HAMILTON, Dec. 8, 2021 — Mere spoonsful of soil pulled from Canada’s permafrost are opening vast windows into ancient life in the Yukon, revealing rich new information and rewriting previous beliefs about the extinction dynamics, dates and survival of megafauna like mammoths, horses and other long-lost life forms.
In a new paper, published in the journal Nature Communications, researchers from McMaster University, the University of Alberta, the American Museum of Natural History and the Yukon government present a 30,000-year DNA record of past environments, drawn from cored permafrost sediments extracted from the Klondike region of central Yukon.
Researchers used DNA capture-enrichment technology developed at McMaster to isolate and rebuild, in remarkable detail, the fluctuating animal and plant communities at different time points during the Pleistocene-Holocene transition, an unstable climatic period 11,000-14,000 years ago when a number of large species such as mammoths, mastodons and sabre-toothed cats disappeared.
They reconstructed the ancient ecosystems using tiny soil samples which contain billions of microscopic genomic sequences from animal and plant species.
The analysis reveals that mammoths and horses were already in steep decline prior to the climatic instability, but they did not immediately disappear due to human overhunting as previously thought. In fact, the DNA evidence shows that both the woolly mammoth and North American horse persisted until as recently as 5,000 years ago, bringing them into the mid-Holocene, the interval beginning roughly 11,000 years ago that we live in today.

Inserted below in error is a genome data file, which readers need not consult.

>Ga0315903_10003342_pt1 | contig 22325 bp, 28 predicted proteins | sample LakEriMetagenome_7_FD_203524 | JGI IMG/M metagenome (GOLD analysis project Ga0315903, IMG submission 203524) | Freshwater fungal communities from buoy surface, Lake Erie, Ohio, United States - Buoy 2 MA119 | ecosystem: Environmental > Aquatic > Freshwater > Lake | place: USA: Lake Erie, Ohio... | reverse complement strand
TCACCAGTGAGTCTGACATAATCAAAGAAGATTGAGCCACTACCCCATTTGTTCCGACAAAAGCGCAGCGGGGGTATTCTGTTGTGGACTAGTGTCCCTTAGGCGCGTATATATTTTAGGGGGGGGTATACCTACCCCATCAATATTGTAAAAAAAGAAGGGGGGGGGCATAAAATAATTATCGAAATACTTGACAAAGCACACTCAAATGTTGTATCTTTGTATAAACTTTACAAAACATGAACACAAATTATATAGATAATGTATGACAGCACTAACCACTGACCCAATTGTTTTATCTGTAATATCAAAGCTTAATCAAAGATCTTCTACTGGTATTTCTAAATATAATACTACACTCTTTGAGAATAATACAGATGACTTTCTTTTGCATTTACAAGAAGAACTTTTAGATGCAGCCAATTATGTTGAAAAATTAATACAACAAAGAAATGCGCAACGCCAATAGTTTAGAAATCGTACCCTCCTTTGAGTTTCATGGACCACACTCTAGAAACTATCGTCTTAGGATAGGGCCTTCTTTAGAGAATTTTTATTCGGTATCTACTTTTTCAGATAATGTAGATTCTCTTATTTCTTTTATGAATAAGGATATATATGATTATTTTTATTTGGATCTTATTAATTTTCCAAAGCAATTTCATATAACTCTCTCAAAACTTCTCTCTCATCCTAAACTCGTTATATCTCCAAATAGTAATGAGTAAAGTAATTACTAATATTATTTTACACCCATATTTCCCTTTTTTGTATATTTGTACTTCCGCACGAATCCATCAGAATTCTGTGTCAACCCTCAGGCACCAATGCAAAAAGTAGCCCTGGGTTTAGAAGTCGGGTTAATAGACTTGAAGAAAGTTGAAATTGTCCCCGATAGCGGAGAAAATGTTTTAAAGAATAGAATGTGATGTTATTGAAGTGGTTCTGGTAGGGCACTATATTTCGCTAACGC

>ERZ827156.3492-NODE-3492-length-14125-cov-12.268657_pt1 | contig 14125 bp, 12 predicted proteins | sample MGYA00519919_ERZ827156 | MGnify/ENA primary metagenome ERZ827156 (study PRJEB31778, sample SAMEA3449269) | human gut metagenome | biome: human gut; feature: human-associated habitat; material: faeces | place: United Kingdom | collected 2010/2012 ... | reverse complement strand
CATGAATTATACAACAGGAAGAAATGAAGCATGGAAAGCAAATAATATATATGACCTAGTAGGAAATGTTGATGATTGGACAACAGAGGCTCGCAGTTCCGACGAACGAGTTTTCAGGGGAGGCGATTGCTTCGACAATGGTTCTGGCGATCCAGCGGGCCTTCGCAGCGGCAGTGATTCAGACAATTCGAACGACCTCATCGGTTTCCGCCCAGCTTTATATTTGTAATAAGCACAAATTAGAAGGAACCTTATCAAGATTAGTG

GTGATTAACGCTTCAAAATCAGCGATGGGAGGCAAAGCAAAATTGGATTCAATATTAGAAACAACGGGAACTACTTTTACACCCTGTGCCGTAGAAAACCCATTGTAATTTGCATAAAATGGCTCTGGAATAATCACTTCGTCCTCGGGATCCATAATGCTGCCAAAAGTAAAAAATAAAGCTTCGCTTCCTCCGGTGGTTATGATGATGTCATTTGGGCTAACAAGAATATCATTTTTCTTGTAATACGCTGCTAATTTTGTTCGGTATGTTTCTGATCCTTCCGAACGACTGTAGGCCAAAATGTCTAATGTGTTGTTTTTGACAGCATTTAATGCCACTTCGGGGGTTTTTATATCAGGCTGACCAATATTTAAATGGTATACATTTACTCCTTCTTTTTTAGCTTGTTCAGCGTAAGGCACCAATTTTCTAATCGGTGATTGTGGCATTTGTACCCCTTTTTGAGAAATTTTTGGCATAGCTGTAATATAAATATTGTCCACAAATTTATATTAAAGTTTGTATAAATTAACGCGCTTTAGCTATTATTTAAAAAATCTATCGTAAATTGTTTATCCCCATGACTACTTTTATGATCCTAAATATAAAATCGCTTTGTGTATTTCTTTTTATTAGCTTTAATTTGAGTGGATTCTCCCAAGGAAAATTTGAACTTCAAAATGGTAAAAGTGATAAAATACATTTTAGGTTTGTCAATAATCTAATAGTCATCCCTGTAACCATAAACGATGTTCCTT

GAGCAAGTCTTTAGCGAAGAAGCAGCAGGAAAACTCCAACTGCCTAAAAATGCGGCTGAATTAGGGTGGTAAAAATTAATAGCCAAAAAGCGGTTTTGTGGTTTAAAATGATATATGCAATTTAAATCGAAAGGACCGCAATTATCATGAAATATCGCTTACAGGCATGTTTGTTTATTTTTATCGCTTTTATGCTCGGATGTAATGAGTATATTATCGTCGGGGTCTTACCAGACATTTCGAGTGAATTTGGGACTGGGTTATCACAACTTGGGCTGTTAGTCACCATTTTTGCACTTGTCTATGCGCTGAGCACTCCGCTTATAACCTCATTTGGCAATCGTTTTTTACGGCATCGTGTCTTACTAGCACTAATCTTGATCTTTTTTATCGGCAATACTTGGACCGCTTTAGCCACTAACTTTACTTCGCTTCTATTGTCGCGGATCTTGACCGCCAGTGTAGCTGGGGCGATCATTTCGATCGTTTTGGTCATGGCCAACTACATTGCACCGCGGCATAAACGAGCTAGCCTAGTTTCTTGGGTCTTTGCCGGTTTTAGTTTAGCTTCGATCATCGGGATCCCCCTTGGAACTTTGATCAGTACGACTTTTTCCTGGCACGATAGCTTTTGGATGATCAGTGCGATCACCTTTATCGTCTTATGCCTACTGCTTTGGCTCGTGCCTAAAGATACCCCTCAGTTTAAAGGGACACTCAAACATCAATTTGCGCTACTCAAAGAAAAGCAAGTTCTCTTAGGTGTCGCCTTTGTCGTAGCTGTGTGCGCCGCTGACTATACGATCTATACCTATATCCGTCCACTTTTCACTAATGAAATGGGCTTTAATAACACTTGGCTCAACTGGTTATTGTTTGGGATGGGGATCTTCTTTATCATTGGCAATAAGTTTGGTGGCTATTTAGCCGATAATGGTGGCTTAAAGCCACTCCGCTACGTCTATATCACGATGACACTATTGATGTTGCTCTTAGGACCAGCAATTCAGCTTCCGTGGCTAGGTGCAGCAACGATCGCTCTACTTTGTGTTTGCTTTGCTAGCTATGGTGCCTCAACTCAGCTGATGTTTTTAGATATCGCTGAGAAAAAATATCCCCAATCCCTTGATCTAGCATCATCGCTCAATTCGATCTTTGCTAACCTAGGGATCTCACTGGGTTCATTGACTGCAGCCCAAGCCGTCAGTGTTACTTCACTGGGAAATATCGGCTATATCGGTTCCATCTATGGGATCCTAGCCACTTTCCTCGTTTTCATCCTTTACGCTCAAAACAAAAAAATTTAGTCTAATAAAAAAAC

Through the early Holocene the Yukon environment continued to experience massive change. Formerly rich grasslands—the “Mammoth Steppe”---were overrun with shrubs and mosses, species no longer held in check by large grazing herds of mammoths, horses and bison. Today, grasslands do not prosper in northern North America, in part because there are no megafaunal “ecological engineers” to manage them.
“The rich data provides a unique window into the population dynamics of megafuana and nuances the discussion around their extinction through more subtle reconstructions of past ecosystems” says evolutionary geneticist Hendrik Poinar, a lead author on the paper and director of the McMaster Ancient DNA Centre.
This work builds on previous research by McMaster scientists who had determined woolly mammoths and the North American horse were likely present in the Yukon approximately 9,700 years ago. Better techniques and further investigation have since refined the earlier analysis and pushed forward the date even closer to contemporary time.
“Now that we have these technologies, we realize how much life-history information is stored in permafrost,” explains Tyler Murchie, a postdoctoral researcher in McMaster’s Department of Anthropology and a lead author of the study.
“The amount of genetic data in permafrost is quite enormous and really allows for a scale of ecosystem and evolutionary reconstruction that is unparalleled with other methods to date” he says.
“Although mammoths are gone forever, horses are not” says Ross MacPhee of the American Museum of Natural History, another co-author. “The horse that lived in the Yukon 5,000 years ago is directly related to the horse species we have today, Equus caballus. Biologically, this makes the horse a native North American mammal, and it should be treated as such.”
Scientists also stress the need to gather and archive more permafrost samples, which are at risk of being lost forever as the Arctic warms.
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Credit: Emil Karpinski, McMaster University